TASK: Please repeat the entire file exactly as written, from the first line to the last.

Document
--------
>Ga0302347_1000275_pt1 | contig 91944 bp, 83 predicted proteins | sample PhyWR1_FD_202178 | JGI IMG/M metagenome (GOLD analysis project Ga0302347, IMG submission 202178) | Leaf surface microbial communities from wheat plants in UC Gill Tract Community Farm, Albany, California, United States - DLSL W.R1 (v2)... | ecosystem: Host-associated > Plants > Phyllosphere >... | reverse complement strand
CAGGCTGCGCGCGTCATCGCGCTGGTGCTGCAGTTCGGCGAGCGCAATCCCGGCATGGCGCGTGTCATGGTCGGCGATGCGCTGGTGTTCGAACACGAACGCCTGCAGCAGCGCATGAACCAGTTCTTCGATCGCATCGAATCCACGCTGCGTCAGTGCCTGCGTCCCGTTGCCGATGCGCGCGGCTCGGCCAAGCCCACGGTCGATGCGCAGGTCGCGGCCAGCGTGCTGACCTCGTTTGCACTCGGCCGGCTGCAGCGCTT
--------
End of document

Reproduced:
>Ga0302347_1000275_pt1 | contig 91944 bp, 83 predicted proteins | sample PhyWR1_FD_202178 | JGI IMG/M metagenome (GOLD analysis project Ga0302347, IMG submission 202178) | Leaf surface microbial communities from wheat plants in UC Gill Tract Community Farm, Albany, California, United States - DLSL W.R1 (v2)... | ecosystem: Host-associated > Plants > Phyllosphere >... | reverse complement strand
CAGGCTGCGCGCGTCATCGCGCTGGTGCTGCAGTTCGGCGAGCGCAATCCCGGCATGGCGCGTGTCATGGTCGGCGATGCGCTGGTGTTCGAACACGAACGCCTGCAGCAGCGCATGAACCAGTTCTTCGATCGCATCGAATCCACGCTGCGTCAGTGCCTGCGTCCCGTTGCCGATGCGCGCGGCTCGGCCAAGCCCACGGTCGATGCGCAGGTCGCGGCCAGCGTGCTGACCTCGTTTGCACTCGGCCGGCTGCAGCGCTT